Overachieving—And Me? Or Maybe It’s About Other People

When I started this blog over two and a half years ago, I set a personal goal of posting every weekday. So far I’ve stuck to that and have enjoyed it immensely—not that it hasn’t also felt at times a bit stressful and a tad overachieving.

As I’m heading into one as I write this, I’m particularly thinking about all my vacations—before which I’ve prepared, in addition to my usual daily posts, enough extra posts so to advance-schedule them.

That indeed might be an example of overachieving. Or is it? Isn’t the concept confusing? Is it supposed to be a good thing or a bad thing? I generally associate it with being kind of a bad thing, as in doing more than is warranted or necessary and to the possible detriment of the doer.

John Eliot‘s 2004 book Overachievement: The New Science of Working Less to Accomplish More offers the view that overachievement is a positive thing—exceptional performance. But also that the dynamics are kind of the opposite of what you’d expect. The following, for example, are some of his points about overachievers, taken from a list posted by Hara Estroff Marano, Psychology Today:

  • Hard work is overrated. Overachievers know when to stop working at their job and start playing at it.
  • Setting goals is for couch potatoes. The longstanding practice of goal-setting is actually a major obstacle to sustained, vigorous motivation—and being great.
  • Using your head is stupid. In high-stakes performance, the real genius is someone like Yogi Berra. On his way to 10 World Series rings and a place in the Hall of Fame, Yogi was thinking about… nothing.
  • High achievers dwell on what they do well—and spend very little time evaluating themselves and their performances.
  • The best need stress. Classic breathing and relaxation tend to undermine most performances, eliminating the possibility of setting records. Stress is the high-level performer’s Power Bar.
  • Do put all your eggs in one basket. Unlikely accomplishments are born out of single-minded purposefulness.
  • Put the “I” in “team.” By definition, striving to be exceptional puts you outside the team.

Penelope Trunk, entrepreneur and blogger, posted her own “things overachievers do” list in 2012. Here are just a few. Click on the link for more or for details.

  • They use lists.
  • They let doors shut all the time.
  • They talk about their weaknesses.
  • They work for free…(Y)ou just need to know when it’s okay to work for free.
  • They get tons of coaching.
  • They come out of the closet. If they’re gay. People who are openly gay at work do better than people who hide it.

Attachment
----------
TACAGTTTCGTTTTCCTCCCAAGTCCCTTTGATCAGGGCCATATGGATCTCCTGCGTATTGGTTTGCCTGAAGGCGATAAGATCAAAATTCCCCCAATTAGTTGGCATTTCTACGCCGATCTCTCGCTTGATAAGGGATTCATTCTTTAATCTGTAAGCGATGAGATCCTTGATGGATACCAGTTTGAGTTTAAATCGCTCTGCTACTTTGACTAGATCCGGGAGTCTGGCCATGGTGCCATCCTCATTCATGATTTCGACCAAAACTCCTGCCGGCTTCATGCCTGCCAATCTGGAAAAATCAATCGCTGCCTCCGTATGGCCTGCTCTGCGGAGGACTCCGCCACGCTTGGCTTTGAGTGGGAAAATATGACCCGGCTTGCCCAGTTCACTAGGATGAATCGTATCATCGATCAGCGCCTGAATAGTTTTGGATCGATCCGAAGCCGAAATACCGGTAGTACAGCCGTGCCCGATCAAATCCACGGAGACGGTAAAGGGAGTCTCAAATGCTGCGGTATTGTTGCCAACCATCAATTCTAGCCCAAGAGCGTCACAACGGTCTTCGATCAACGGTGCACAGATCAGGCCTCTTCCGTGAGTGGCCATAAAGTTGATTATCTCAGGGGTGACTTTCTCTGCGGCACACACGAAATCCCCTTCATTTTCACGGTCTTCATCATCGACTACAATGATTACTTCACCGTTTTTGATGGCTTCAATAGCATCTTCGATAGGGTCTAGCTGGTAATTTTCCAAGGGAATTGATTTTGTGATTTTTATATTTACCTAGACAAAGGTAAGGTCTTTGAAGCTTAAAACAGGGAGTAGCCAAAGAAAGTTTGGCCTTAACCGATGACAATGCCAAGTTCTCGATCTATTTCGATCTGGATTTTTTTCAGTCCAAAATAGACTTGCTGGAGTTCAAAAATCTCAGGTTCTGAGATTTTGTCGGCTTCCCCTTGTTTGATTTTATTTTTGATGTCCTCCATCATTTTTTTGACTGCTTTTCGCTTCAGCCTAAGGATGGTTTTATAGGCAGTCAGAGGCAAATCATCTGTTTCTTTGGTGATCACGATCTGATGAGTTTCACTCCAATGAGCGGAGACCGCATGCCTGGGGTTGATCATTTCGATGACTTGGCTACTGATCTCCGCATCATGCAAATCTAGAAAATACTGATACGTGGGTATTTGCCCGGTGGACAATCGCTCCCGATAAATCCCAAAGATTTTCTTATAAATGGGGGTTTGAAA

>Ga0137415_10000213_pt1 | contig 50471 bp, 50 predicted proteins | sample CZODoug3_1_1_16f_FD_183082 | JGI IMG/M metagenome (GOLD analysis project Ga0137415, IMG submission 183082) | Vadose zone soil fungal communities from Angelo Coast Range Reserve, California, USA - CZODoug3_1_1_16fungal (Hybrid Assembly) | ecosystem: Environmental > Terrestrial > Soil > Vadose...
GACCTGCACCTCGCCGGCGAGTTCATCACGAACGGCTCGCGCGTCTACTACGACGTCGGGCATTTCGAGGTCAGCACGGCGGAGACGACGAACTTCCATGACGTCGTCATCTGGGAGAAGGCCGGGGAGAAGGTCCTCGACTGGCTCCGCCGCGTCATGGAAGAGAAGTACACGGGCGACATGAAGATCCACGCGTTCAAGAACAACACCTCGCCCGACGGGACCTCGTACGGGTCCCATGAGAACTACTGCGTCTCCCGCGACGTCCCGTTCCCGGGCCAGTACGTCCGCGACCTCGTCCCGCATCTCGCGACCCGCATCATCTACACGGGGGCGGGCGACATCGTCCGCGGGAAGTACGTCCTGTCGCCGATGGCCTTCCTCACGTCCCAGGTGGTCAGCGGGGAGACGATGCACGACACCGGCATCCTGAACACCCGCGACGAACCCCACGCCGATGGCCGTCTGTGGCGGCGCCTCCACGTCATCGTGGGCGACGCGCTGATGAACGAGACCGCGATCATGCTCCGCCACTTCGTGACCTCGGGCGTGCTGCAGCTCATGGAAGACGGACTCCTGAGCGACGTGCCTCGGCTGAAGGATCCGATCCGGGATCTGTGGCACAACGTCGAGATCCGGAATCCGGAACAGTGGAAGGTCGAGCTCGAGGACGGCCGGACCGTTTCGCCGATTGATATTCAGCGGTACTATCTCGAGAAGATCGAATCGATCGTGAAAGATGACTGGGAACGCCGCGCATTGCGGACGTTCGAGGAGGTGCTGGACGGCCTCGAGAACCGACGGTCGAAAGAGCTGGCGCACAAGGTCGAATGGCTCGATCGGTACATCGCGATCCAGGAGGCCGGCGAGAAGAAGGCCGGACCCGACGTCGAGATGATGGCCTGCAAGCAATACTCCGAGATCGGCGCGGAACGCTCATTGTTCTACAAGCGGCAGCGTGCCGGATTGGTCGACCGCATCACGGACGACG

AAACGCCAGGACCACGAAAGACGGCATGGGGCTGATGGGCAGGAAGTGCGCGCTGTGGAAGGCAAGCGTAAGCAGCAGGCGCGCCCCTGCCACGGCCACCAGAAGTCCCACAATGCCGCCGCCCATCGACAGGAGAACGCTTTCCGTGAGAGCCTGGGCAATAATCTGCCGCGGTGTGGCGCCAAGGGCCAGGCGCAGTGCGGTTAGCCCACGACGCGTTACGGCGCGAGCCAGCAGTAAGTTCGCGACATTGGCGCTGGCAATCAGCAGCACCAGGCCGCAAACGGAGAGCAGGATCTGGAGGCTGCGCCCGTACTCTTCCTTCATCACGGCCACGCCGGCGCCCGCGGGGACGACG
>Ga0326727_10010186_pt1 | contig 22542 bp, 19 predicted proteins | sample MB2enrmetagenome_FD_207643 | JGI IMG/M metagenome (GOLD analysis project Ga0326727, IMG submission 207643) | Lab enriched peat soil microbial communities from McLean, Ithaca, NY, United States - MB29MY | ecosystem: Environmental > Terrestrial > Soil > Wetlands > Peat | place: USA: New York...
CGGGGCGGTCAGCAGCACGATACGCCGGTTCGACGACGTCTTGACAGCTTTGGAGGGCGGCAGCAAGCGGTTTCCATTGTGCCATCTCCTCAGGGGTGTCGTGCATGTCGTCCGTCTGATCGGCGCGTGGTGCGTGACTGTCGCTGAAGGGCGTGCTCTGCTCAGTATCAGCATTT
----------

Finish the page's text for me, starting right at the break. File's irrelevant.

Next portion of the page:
• They steal stuff. Overachievers know they have tons of ideas so they don’t care if people steal some of theirs. Overachievers are more likely to bend the rules to make life easier for themselves. That’s why I stole the idea for this post from Thought Catalogue.

TJ McCueForbes, another proud stealer, admits he took ideas from Trunk, though he elaborates on them in his own way. Some of his own descriptions of overachievers:

  • They laugh — at themselves. And with others.
  • They are notorious list makers.
  • Their desk is usually clean and everything is organized.
  • They like to start things.
  • They ask about you so they can get a turn to talk about themselves.
  • They have an “I Love Me” wall in their home or office.

Finally, there’s “20 Things Overachievers Like” (Madison Moore), the article cited by Trunk as the predecessor to hers (i.e., the one she stole from). Here are several of the traits Moore lists:

  • Ignoring bodily signs such as hunger, fatigue, and a protruding bladder just until you can finish this last little part.
  • Being the teacher’s pet.
  • Coffee/Cocaine/Adderall/Etc.
  • Working out. There’s a difference between going to the gym because it’s nice to feel healthy and to be attractive and all that and going because you’re AN OVERACHIEVING FITNESS LUNATIC.
  • Humblebragging. Overachievers can’t admit to their overachieving ways. No no no. Plus you can’t pick them out in a crowd because they look exactly like regular people. It’s only when you talk to them that they oh-so-casually insert all of the fabulous things they’ve done and all the people they know and how much more accomplished they are than the rest of us lazy people.

On closer examination, overachieving, especially by Moore’s criteria, is not really my thing. So, do be on the lookout for somewhat less frequent posts in the future—including very possibly none during my vacation next week.

Looking forward to seeing you when I return!

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